By Tommy Murphy
FIRST things first. Following on from a recent article is now akin to some of the cold case TV shows.
The piece was about the 1960 miracle gate opening which saw 4,000 fans bye-pass the turnstiles at Dr Cullen Park was published on 12 July.
Fresh information has come to hand from a very trust worthy source and it seems that the miracle hands was that of a Myshall man who lived high up on the hill. This man, his son and two friends decided they were going to the match Carlow v Down in Dr Cullen Park on 14 August 1960.
It must be stressed Carlow hurlers were a massive attraction at that time, enjoying a fine vein of form much to the delight of jubilant supporters around the county and Carlow people everywhere.
The man and his son had a blue van and they were carrying the other two people, all arrangements were made mid-week. The father and son was what you could say ‘tight’ with money. To illustrate the point, they were on their way to the game on the Sunday and approaching Myshall at the entrance to the Naomh Eoin GAA club. The van ran out of petrol and the son who was driving said crossly to the father.
“I taught I told you to put petrol in the van”.
The reply back was: “ By damn but I did, I put in a milk bottle full.”
So they pushed the car to the petrol pumps and soon they were on their way again —we can’t say who paid for the petrol this time.
As we said last week with the national anthem being played and the roar of the crowd inside it was driving the waiting crowd outside frantic and our four amigos were outside also.
The father always found a solution, right or wrong, to the problem. Lo and behold if it wasn’t the same fathers hands that performed the ‘miracle’ as the doors divided. Mesmerised with what he was after doing he quickly gathered his wits. The next thing to torment him was the fear of being caught so without his mates he made a beeline for the far end of the ground in and out through the crowd with his head down. He needn’t have worried with the game on and all eyes were on the action no one noticed the culprit
On the way home once he was in the van and out of Carlow Town, the father was like a brave hero of old, but also the fear would he be caught tomorrow was at the back of his mind.
Did it ever dawn on the father if he had been caught would he have paid back the four thousand two shilling pieces equal to four hundred pounds. However a happy father summed it all up on the way home, “By damn, but of all the bad things that has happened to me that was one best things.”
One other person got in touch to say he was one of the people ushered in through the door that day.
“It was one time we knew something was happening we were being pushed like hell and the minute everyone got in they scattered like hell to all parts of the ground. Not alone did I see a great match but I had another two bob as well as the one I saved. That’s all I had, and I had a great night’s dancing and was able to buy two minerals. It was definitely one of the great days and nights, memories wow”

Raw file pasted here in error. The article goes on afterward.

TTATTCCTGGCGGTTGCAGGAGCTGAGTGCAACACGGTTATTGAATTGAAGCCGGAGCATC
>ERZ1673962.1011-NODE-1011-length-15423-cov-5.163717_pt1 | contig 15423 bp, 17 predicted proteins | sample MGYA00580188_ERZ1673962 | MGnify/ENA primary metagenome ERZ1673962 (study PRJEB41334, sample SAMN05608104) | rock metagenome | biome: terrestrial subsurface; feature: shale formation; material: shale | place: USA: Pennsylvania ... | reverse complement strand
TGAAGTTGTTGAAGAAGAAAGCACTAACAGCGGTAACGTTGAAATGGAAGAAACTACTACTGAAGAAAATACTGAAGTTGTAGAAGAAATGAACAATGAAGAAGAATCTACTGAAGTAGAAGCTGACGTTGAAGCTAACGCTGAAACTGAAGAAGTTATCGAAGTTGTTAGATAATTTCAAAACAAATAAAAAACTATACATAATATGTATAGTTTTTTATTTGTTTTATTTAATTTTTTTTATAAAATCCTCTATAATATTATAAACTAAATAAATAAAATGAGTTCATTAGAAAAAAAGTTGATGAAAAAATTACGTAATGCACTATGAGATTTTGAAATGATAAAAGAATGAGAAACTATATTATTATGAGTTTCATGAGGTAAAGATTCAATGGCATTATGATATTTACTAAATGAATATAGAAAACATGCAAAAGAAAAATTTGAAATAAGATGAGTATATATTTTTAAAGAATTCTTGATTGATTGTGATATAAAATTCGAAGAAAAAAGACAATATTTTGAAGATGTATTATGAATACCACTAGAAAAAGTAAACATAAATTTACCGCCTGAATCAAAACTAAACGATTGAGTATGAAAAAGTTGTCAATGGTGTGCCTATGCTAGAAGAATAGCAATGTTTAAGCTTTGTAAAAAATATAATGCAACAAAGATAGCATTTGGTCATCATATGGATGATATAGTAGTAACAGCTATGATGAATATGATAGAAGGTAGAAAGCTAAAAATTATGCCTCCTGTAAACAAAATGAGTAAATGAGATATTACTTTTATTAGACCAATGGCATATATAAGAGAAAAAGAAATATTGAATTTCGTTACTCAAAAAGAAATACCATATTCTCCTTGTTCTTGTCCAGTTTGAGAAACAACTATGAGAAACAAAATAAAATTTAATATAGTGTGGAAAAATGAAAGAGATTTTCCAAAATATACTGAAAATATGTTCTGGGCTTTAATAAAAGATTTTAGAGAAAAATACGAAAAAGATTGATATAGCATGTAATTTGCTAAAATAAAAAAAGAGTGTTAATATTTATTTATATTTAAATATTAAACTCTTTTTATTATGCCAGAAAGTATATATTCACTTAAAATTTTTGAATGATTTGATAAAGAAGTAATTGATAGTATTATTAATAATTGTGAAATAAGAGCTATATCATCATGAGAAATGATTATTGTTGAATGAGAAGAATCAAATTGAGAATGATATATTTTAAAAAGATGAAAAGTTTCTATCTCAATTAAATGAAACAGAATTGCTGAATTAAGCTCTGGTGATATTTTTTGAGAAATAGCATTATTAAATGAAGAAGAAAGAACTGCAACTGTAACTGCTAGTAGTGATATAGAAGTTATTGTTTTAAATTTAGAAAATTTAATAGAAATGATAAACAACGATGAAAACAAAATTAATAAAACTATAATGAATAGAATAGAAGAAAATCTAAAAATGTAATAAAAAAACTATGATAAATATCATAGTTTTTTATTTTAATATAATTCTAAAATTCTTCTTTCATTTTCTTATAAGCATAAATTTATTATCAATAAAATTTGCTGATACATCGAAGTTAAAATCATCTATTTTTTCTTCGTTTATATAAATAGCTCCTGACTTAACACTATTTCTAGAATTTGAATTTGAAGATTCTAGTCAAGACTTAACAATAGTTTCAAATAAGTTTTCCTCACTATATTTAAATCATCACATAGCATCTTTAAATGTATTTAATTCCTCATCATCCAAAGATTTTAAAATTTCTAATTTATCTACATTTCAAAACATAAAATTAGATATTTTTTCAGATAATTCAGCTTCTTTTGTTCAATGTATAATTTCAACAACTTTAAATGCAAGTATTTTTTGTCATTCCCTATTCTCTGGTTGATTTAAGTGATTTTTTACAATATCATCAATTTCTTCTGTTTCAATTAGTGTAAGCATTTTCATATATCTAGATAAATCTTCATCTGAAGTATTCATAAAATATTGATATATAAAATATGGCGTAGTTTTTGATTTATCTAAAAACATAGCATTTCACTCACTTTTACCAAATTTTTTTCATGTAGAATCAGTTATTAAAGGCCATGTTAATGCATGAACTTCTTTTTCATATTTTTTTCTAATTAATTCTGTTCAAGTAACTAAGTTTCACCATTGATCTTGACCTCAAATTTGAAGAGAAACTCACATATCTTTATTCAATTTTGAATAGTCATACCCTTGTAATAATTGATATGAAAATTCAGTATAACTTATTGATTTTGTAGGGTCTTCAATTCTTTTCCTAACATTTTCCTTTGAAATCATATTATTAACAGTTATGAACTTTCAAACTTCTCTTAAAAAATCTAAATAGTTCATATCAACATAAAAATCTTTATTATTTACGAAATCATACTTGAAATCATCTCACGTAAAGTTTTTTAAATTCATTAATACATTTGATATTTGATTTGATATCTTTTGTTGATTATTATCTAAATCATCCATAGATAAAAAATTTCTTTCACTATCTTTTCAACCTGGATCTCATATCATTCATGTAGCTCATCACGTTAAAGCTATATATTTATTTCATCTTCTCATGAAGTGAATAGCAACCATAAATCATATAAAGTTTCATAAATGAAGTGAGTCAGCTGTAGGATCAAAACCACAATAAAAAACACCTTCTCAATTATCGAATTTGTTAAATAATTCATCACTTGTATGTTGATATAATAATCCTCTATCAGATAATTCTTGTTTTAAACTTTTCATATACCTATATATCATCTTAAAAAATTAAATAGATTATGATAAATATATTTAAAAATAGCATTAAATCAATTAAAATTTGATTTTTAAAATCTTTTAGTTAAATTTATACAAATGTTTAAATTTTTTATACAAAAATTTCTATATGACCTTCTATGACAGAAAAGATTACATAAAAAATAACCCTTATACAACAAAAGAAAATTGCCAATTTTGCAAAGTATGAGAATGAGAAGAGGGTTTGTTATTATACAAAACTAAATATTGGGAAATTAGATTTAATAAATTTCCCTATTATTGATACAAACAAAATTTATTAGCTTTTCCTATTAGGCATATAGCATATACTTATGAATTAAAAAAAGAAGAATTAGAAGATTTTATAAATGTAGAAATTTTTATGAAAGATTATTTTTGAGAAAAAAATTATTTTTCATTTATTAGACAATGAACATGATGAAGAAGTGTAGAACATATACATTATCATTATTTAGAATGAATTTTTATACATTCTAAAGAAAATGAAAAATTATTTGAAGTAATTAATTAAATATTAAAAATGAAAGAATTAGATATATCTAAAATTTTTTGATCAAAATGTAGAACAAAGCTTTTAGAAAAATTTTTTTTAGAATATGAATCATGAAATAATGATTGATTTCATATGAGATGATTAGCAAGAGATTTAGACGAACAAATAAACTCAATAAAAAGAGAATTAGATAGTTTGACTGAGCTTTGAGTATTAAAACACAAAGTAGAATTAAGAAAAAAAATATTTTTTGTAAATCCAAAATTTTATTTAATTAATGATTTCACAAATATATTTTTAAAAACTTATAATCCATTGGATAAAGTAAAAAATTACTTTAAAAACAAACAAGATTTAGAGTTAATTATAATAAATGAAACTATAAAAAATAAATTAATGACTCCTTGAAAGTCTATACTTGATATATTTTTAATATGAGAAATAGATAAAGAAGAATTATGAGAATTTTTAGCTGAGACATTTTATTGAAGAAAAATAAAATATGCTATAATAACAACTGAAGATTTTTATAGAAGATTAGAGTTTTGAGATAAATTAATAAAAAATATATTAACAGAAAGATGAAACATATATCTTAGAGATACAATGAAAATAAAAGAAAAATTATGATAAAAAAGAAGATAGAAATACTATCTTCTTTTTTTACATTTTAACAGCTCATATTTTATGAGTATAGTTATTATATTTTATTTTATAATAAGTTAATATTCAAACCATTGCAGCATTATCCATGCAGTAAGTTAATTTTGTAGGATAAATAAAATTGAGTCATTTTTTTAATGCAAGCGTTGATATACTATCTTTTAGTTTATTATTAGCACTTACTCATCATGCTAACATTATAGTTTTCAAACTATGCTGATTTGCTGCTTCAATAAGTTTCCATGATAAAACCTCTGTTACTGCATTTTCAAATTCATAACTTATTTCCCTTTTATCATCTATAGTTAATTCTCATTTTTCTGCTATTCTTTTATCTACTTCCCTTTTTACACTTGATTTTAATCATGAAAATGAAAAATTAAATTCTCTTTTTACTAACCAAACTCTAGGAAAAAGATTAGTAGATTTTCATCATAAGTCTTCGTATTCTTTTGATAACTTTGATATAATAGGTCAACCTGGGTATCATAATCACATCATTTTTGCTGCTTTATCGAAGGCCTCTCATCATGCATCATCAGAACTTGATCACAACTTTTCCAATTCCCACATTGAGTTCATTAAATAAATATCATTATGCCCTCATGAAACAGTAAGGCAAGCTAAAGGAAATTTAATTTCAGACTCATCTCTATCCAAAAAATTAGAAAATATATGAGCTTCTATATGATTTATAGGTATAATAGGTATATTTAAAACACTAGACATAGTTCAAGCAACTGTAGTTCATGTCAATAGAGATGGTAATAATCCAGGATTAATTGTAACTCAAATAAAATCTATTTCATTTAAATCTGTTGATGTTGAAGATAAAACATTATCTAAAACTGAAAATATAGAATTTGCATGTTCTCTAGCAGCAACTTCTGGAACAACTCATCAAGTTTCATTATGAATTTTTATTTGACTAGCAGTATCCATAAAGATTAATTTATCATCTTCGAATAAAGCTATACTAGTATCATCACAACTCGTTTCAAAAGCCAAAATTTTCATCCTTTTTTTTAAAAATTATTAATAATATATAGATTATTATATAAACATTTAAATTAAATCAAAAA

This Tuesday those memories it is a month short of sixty years.
Ever stop to think when going to the terraced side of Dr Cullen Park and see teams coming out on to the field in the famed ‘Tunnel’. The tunnel was built in 1954 by Dan Carbery & Co Carlow and to say the least was controversial at the time. It cost five hundred pounds to build and it is fair to say it has stood the test of time. The tunnel is a metre wide and over two metres high. From the dressing rooms there is a concrete stairs descending 14 steps and level footage for a distance of 20 metres and 14 steps ascending the top which is at field level. In the 65 years it is in use it has seen great players and teams both at club and county level come through that tunnel.
Carlow is the only county in Ireland with an underground tunnel in use. In the beginning when players came up the steps they ran straight on to the hallowed ground. In recent years that has changed slightly.
It holds great memories for so many men, women and children. I have seen players taste victory at an early age and carry the silverware back to the dressing room through the tunnel.
I have also seen so many players and teams come through the ranks. They have been so close to the Holy Grail and yet never tasted and after years of hard work and dedication go down that tunnel for the last time.
It would be staggering if the number of people who used the tunnel in that 66 year period could be counted. As stated at the beginning when built it was controversial, and fears of schmozzles and disorder in the tunnel were unfounded. All counties in Ireland as well as cross water counties have travelled through the tunnel at one time or another. The tunnel holds one great joy for the first time a young under ten or twelve boy or girl comes running through that tunnel on to the green sward of Dr Cullen Park. No money can buy that feeling as they live their dreams.